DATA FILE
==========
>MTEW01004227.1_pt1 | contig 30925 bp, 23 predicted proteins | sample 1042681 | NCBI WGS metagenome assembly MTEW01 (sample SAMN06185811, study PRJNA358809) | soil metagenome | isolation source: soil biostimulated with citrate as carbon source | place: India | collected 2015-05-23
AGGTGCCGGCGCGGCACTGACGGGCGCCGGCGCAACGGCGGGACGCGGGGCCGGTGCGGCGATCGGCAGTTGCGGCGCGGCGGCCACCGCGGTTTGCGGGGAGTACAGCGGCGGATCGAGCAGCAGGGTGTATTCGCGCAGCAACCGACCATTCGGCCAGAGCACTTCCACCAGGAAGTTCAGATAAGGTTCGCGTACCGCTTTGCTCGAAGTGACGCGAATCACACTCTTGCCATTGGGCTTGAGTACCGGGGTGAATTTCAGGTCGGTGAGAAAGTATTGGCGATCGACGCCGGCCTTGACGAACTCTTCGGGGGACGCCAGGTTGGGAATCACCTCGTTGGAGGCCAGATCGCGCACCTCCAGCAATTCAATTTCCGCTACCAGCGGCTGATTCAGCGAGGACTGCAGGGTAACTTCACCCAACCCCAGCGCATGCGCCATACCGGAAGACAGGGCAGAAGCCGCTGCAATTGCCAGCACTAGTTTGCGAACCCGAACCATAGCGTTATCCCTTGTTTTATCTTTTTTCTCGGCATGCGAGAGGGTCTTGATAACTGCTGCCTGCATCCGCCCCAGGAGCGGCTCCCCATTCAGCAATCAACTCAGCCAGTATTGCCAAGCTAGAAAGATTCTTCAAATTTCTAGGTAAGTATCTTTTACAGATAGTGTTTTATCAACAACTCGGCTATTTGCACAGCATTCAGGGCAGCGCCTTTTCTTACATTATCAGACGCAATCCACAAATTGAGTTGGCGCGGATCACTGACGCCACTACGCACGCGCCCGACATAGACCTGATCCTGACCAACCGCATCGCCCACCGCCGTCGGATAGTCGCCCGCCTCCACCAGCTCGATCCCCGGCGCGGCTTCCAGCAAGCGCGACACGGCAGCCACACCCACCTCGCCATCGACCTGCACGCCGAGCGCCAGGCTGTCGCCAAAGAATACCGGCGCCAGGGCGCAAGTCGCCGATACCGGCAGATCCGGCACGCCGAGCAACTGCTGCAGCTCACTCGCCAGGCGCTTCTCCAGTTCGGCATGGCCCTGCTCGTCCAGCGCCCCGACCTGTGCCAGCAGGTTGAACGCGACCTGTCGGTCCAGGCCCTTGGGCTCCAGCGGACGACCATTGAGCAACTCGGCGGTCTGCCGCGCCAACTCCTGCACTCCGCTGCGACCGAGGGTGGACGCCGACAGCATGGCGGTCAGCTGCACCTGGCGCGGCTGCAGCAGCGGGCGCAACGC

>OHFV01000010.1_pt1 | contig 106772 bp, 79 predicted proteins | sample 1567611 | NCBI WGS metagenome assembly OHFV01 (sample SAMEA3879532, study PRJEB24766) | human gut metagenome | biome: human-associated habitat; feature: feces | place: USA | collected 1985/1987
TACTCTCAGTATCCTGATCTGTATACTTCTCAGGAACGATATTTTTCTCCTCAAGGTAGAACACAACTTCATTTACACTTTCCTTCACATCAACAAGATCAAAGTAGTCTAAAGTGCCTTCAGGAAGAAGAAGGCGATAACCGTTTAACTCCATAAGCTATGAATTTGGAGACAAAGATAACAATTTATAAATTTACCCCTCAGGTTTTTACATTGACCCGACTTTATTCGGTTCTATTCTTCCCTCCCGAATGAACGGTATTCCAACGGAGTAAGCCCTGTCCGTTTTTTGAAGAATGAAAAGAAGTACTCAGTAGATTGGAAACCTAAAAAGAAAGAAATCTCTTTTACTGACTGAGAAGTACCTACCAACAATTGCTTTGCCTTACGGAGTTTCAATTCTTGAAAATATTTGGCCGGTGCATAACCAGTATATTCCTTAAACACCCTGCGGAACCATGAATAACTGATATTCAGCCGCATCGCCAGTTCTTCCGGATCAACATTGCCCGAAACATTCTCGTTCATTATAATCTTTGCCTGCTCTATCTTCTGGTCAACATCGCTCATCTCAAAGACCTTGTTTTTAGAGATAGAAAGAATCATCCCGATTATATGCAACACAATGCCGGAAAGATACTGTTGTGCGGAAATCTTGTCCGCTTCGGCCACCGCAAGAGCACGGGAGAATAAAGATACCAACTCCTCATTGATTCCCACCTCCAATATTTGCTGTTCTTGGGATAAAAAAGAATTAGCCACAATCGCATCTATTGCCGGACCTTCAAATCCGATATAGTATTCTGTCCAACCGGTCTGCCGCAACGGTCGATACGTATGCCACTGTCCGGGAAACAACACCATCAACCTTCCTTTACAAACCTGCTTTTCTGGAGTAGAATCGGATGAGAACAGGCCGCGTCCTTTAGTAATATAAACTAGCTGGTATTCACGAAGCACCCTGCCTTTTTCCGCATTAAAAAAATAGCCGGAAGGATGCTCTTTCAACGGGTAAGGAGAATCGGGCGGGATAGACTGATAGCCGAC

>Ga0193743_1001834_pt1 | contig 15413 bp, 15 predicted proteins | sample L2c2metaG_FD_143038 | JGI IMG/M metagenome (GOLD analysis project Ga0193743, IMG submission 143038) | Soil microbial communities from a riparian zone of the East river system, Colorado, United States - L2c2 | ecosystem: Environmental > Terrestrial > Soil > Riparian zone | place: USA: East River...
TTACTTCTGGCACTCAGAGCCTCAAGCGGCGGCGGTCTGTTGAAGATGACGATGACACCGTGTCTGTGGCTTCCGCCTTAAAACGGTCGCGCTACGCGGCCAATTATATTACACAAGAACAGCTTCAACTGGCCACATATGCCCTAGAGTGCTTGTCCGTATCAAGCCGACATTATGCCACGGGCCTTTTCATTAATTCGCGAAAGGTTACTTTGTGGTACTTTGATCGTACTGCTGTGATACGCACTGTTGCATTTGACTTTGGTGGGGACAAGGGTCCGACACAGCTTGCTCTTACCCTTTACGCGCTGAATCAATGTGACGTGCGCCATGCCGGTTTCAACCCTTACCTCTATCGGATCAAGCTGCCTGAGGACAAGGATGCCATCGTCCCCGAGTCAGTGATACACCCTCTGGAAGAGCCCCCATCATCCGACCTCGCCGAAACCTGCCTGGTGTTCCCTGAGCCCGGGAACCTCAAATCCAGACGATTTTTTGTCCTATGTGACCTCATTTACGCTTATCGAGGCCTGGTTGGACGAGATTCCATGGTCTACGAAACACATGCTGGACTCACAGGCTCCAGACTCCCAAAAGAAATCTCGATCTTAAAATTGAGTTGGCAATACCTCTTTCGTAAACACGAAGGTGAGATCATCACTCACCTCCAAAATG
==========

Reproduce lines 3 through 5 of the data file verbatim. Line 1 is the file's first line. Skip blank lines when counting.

>OHFV01000010.1_pt1 | contig 106772 bp, 79 predicted proteins | sample 1567611 | NCBI WGS metagenome assembly OHFV01 (sample SAMEA3879532, study PRJEB24766) | human gut metagenome | biome: human-associated habitat; feature: feces | place: USA | collected 1985/1987
TACTCTCAGTATCCTGATCTGTATACTTCTCAGGAACGATATTTTTCTCCTCAAGGTAGAACACAACTTCATTTACACTTTCCTTCACATCAACAAGATCAAAGTAGTCTAAAGTGCCTTCAGGAAGAAGAAGGCGATAACCGTTTAACTCCATAAGCTATGAATTTGGAGACAAAGATAACAATTTATAAATTTACCCCTCAGGTTTTTACATTGACCCGACTTTATTCGGTTCTATTCTTCCCTCCCGAATGAACGGTATTCCAACGGAGTAAGCCCTGTCCGTTTTTTGAAGAATGAAAAGAAGTACTCAGTAGATTGGAAACCTAAAAAGAAAGAAATCTCTTTTACTGACTGAGAAGTACCTACCAACAATTGCTTTGCCTTACGGAGTTTCAATTCTTGAAAATATTTGGCCGGTGCATAACCAGTATATTCCTTAAACACCCTGCGGAACCATGAATAACTGATATTCAGCCGCATCGCCAGTTCTTCCGGATCAACATTGCCCGAAACATTCTCGTTCATTATAATCTTTGCCTGCTCTATCTTCTGGTCAACATCGCTCATCTCAAAGACCTTGTTTTTAGAGATAGAAAGAATCATCCCGATTATATGCAACACAATGCCGGAAAGATACTGTTGTGCGGAAATCTTGTCCGCTTCGGCCACCGCAAGAGCACGGGAGAATAAAGATACCAACTCCTCATTGATTCCCACCTCCAATATTTGCTGTTCTTGGGATAAAAAAGAATTAGCCACAATCGCATCTATTGCCGGACCTTCAAATCCGATATAGTATTCTGTCCAACCGGTCTGCCGCAACGGTCGATACGTATGCCACTGTCCGGGAAACAACACCATCAACCTTCCTTTACAAACCTGCTTTTCTGGAGTAGAATCGGATGAGAACAGGCCGCGTCCTTTAGTAATATAAACTAGCTGGTATTCACGAAGCACCCTGCCTTTTTCCGCATTAAAAAAATAGCCGGAAGGATGCTCTTTCAACGGGTAAGGAGAATCGGGCGGGATAGACTGATAGCCGAC

>Ga0193743_1001834_pt1 | contig 15413 bp, 15 predicted proteins | sample L2c2metaG_FD_143038 | JGI IMG/M metagenome (GOLD analysis project Ga0193743, IMG submission 143038) | Soil microbial communities from a riparian zone of the East river system, Colorado, United States - L2c2 | ecosystem: Environmental > Terrestrial > Soil > Riparian zone | place: USA: East River...